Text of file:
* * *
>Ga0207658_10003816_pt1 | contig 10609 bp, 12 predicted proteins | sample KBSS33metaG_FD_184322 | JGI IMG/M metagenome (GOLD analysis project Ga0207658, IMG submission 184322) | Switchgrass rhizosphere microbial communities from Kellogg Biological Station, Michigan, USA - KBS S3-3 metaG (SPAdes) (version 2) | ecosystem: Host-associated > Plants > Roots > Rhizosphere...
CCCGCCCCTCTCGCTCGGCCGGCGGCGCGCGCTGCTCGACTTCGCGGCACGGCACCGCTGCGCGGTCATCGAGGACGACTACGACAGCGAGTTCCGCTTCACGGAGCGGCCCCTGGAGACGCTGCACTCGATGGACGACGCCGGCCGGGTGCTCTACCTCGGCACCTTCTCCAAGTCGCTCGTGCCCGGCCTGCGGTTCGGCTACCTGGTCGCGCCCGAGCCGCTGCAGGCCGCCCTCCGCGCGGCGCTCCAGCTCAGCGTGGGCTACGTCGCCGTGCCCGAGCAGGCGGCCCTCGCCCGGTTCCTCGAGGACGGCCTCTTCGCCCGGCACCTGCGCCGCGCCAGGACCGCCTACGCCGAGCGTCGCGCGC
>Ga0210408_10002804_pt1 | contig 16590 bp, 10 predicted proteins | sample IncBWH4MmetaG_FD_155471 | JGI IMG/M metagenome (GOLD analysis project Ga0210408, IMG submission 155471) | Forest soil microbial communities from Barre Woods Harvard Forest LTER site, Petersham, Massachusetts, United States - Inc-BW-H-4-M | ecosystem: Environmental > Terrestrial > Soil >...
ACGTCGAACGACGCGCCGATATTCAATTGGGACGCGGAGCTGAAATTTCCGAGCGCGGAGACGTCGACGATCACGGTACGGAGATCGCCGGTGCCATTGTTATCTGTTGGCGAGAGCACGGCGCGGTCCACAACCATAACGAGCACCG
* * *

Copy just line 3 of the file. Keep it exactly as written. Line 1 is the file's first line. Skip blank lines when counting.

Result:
>Ga0210408_10002804_pt1 | contig 16590 bp, 10 predicted proteins | sample IncBWH4MmetaG_FD_155471 | JGI IMG/M metagenome (GOLD analysis project Ga0210408, IMG submission 155471) | Forest soil microbial communities from Barre Woods Harvard Forest LTER site, Petersham, Massachusetts, United States - Inc-BW-H-4-M | ecosystem: Environmental > Terrestrial > Soil >...